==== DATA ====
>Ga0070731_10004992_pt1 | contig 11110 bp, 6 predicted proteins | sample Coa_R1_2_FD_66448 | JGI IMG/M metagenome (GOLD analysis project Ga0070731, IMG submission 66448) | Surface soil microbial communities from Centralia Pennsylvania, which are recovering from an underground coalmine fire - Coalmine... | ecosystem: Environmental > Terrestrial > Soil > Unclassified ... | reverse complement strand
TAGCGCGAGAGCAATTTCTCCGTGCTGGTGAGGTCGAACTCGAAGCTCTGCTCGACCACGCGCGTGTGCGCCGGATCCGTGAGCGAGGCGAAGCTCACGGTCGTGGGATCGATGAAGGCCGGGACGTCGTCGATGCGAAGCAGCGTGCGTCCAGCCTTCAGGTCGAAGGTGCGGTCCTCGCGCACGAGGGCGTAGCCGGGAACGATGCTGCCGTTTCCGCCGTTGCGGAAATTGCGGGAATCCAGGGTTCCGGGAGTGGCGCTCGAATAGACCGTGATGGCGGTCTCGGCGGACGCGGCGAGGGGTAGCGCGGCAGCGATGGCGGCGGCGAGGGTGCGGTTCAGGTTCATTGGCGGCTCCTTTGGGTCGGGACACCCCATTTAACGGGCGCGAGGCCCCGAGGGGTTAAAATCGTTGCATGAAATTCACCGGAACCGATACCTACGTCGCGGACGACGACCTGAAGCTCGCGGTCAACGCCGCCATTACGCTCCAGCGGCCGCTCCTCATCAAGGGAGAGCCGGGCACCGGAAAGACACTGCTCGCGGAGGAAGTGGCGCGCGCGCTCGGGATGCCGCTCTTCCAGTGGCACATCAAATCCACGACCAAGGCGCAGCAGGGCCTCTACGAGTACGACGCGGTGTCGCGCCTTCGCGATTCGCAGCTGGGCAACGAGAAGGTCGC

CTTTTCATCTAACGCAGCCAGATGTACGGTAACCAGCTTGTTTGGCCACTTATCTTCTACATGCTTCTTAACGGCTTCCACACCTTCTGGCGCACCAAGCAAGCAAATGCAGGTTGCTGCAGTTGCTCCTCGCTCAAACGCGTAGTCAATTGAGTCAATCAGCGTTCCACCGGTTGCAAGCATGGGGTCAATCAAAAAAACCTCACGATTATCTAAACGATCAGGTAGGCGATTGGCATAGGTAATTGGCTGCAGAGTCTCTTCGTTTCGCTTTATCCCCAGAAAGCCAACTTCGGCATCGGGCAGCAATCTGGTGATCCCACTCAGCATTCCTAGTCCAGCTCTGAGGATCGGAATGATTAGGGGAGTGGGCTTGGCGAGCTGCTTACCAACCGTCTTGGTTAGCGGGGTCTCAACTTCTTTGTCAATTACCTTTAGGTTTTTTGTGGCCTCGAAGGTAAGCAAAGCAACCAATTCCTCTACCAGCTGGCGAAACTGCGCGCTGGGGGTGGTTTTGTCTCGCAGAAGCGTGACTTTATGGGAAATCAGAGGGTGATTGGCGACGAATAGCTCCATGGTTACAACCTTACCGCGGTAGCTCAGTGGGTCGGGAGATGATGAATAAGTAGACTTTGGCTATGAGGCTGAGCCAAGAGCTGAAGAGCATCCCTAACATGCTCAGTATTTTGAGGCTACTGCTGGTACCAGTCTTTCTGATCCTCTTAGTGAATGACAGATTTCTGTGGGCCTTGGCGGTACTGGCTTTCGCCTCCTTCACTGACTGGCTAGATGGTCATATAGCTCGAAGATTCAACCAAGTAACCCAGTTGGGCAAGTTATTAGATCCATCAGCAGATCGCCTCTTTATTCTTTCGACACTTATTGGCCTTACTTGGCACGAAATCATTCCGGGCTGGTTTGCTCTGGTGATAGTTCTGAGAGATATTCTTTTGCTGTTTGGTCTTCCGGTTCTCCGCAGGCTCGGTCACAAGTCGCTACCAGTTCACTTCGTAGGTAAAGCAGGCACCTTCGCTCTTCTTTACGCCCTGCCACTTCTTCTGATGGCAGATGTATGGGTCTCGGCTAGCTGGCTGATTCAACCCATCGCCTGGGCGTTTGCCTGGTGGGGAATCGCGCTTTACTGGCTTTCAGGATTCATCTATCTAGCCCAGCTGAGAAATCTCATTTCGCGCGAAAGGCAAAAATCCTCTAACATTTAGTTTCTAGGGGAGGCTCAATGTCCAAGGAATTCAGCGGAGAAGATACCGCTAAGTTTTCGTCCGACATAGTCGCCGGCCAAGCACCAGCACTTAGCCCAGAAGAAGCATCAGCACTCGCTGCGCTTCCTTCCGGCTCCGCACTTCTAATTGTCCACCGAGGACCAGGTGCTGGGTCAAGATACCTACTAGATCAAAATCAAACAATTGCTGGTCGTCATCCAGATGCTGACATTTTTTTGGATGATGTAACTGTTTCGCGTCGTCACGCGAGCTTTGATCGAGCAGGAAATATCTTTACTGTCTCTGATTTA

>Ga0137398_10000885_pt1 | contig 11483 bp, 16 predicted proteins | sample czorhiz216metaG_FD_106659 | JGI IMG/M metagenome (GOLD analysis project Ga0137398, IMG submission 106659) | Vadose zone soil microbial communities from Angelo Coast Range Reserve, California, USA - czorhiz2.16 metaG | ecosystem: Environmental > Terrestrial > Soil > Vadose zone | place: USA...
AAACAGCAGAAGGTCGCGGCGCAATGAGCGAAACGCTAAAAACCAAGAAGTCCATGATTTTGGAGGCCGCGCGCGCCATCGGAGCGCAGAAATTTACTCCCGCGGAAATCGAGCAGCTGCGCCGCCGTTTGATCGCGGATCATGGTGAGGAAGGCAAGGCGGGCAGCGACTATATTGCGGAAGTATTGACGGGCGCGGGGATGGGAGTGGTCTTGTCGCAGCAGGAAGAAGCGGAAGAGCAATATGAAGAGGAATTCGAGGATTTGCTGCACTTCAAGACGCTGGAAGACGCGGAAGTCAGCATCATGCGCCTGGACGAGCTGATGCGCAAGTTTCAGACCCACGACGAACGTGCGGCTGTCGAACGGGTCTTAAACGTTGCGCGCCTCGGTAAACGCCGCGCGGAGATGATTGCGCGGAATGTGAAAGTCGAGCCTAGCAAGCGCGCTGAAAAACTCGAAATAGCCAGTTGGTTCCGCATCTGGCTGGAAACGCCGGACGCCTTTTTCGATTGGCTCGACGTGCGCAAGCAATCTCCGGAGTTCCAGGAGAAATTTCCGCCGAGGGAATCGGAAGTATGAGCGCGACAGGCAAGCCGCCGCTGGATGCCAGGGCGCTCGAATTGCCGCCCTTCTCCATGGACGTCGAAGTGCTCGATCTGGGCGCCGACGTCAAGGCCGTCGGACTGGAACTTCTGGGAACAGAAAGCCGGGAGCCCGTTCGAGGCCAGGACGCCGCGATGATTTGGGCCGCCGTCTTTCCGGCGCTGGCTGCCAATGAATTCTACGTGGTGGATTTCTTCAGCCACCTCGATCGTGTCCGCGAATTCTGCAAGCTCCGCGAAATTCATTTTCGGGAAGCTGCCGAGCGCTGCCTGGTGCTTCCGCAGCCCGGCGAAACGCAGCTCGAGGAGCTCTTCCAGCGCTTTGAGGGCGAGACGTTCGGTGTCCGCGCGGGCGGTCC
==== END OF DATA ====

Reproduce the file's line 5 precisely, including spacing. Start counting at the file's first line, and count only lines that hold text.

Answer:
AAACAGCAGAAGGTCGCGGCGCAATGAGCGAAACGCTAAAAACCAAGAAGTCCATGATTTTGGAGGCCGCGCGCGCCATCGGAGCGCAGAAATTTACTCCCGCGGAAATCGAGCAGCTGCGCCGCCGTTTGATCGCGGATCATGGTGAGGAAGGCAAGGCGGGCAGCGACTATATTGCGGAAGTATTGACGGGCGCGGGGATGGGAGTGGTCTTGTCGCAGCAGGAAGAAGCGGAAGAGCAATATGAAGAGGAATTCGAGGATTTGCTGCACTTCAAGACGCTGGAAGACGCGGAAGTCAGCATCATGCGCCTGGACGAGCTGATGCGCAAGTTTCAGACCCACGACGAACGTGCGGCTGTCGAACGGGTCTTAAACGTTGCGCGCCTCGGTAAACGCCGCGCGGAGATGATTGCGCGGAATGTGAAAGTCGAGCCTAGCAAGCGCGCTGAAAAACTCGAAATAGCCAGTTGGTTCCGCATCTGGCTGGAAACGCCGGACGCCTTTTTCGATTGGCTCGACGTGCGCAAGCAATCTCCGGAGTTCCAGGAGAAATTTCCGCCGAGGGAATCGGAAGTATGAGCGCGACAGGCAAGCCGCCGCTGGATGCCAGGGCGCTCGAATTGCCGCCCTTCTCCATGGACGTCGAAGTGCTCGATCTGGGCGCCGACGTCAAGGCCGTCGGACTGGAACTTCTGGGAACAGAAAGCCGGGAGCCCGTTCGAGGCCAGGACGCCGCGATGATTTGGGCCGCCGTCTTTCCGGCGCTGGCTGCCAATGAATTCTACGTGGTGGATTTCTTCAGCCACCTCGATCGTGTCCGCGAATTCTGCAAGCTCCGCGAAATTCATTTTCGGGAAGCTGCCGAGCGCTGCCTGGTGCTTCCGCAGCCCGGCGAAACGCAGCTCGAGGAGCTCTTCCAGCGCTTTGAGGGCGAGACGTTCGGTGTCCGCGCGGGCGGTCC